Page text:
As we drove home on Thursday, around hour nine of the drive, Sara Lou called us. Jason put him on the car’s speaker phone.
“Randy, tell them the news!” she said, voice full of delight.
“I’m moving!” Randy crowed.
“Moving where?” we asked; relief was written all over Jason’s face.
“TO FLORIDA!” he giggled.
I watched Jason’s face drain of color and his hands tighten on the steering wheel, just the slightest bit.
“Randy!” snapped Sara Lou. “Tell them the truth.”
“To the nursing home!” he stated, triumphant.
“What a great choice, Randy,” Jason replied. “I’m proud of you.”
…And for the first time in over two decades, I think he actually was.
Our Temporary Epilogue
Jason called Randy last night–he promised his father that he would, to check in on how he liked his new room.
“How’s it going?” he asked Randy. We’d gotten some updates from his cousin Gaye throughout the day and some pictures of his new digs. The place looked more or less like the apartment he’d just left.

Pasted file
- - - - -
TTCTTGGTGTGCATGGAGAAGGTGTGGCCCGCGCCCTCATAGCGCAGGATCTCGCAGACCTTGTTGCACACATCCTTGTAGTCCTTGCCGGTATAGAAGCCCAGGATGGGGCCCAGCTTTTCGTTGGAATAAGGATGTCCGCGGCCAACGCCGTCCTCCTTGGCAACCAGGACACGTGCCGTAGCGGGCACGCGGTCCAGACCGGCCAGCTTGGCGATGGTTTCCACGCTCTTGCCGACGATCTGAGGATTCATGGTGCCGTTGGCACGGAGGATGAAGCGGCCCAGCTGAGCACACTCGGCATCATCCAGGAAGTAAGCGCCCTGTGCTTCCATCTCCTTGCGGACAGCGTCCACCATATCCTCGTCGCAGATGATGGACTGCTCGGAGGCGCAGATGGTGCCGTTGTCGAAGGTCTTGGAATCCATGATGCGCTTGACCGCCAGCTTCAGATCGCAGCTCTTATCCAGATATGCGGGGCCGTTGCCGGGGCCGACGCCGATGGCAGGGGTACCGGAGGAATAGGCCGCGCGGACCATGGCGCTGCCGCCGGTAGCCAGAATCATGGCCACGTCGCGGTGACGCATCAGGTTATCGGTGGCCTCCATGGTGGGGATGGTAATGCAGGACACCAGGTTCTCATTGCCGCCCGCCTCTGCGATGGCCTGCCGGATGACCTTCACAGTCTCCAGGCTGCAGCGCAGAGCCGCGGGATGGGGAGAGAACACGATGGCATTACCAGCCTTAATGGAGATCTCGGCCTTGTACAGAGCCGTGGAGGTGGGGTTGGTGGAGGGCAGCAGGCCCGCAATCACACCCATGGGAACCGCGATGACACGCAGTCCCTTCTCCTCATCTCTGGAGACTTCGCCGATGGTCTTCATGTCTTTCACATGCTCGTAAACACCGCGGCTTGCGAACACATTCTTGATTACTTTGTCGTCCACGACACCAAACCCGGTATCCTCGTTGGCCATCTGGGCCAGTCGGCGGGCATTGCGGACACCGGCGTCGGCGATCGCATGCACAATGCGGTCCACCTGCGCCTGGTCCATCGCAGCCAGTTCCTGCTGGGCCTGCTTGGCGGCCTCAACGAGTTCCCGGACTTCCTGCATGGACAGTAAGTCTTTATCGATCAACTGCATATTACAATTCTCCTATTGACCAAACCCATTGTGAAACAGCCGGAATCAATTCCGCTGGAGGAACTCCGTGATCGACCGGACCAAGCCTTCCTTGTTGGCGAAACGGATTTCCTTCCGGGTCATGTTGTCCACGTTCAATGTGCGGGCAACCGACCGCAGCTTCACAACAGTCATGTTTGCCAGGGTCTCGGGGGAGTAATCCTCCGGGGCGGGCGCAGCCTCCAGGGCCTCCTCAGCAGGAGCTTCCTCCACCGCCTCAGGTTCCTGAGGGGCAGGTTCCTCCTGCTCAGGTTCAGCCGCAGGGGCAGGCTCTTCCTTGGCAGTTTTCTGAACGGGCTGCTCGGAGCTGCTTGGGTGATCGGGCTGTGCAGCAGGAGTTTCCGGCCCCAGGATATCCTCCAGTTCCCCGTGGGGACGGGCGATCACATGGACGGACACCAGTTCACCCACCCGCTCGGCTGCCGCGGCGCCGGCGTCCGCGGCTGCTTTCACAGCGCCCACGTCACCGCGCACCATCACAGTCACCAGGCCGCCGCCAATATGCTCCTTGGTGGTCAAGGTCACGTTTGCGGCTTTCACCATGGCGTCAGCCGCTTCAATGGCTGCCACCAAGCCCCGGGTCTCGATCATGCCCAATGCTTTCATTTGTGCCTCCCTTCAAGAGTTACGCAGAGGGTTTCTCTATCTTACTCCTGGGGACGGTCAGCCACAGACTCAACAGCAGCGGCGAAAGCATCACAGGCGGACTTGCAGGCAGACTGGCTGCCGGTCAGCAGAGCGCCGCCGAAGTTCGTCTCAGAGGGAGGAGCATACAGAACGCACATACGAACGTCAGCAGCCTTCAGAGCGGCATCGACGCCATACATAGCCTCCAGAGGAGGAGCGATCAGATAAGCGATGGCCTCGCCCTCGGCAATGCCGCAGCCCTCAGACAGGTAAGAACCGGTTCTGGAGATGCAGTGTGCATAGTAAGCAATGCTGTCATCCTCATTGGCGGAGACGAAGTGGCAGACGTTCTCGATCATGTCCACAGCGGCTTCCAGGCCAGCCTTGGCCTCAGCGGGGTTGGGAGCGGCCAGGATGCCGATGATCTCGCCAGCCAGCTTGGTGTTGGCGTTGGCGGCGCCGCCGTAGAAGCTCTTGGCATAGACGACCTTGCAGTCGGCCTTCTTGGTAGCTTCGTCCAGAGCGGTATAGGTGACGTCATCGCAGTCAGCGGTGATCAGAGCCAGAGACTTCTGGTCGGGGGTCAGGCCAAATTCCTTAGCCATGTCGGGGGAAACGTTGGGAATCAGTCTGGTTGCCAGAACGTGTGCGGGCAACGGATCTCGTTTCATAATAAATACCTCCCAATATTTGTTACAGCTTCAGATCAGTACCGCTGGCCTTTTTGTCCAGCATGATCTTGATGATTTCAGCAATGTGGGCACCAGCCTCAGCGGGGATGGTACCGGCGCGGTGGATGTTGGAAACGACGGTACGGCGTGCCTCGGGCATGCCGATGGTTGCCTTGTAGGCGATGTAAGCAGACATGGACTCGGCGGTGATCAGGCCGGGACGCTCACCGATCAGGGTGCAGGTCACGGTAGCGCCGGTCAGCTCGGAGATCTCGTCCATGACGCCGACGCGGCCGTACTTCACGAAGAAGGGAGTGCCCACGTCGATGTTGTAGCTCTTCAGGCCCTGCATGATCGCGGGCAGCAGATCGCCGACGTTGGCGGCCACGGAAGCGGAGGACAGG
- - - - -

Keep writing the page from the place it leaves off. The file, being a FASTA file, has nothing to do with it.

His dad is comfortable, and excited to be there. He was sad about losing his car, though.
“Well Randy, you know you shouldn’t be driving anyway,” I heard Jason tell him.
“You’re right, I know that you’re right,” Randy replied. “You’re just the first person who told me the truth about that.”
Randy told Jason that his nurses were already helping him.
“I told them I hurt,” he said to Jason. “And they reminded me that I’d just taken a pain pill. And they were right–I’m okay now!”
I wonder how many times he’d simply forgotten he’d taken his oxy, and took another… and another. The lethargy of the weeks leading up to his temporary hospice stay clicked into place.
They chatted for awhile, and Jason reported that Randy was more himself than he’d been, even moreso than during his first trip out in December.
But one thing stuck out to me:
“Other people here are worse off than I am,” Randy told Jason. “I think I’ll spend some time with them, do them some good too.”
I thought about that a lot last night–how so many people spend so much of their final weeks alone. I prayed about it last night, something I rarely do, agnostic as I am.
Over the years, especially when the subject of Jason’s father has come up, I’ve morbidly joked with Jason that some people’s purpose in life may be to simply serve as a warning to others… but if in some small way, in these last days of Randy’s life, he can bring some comfort to another person who would otherwise go without?
In that case… I am grateful.
But seriously? What a bizarre redemption arc.
You can’t make this stuff up.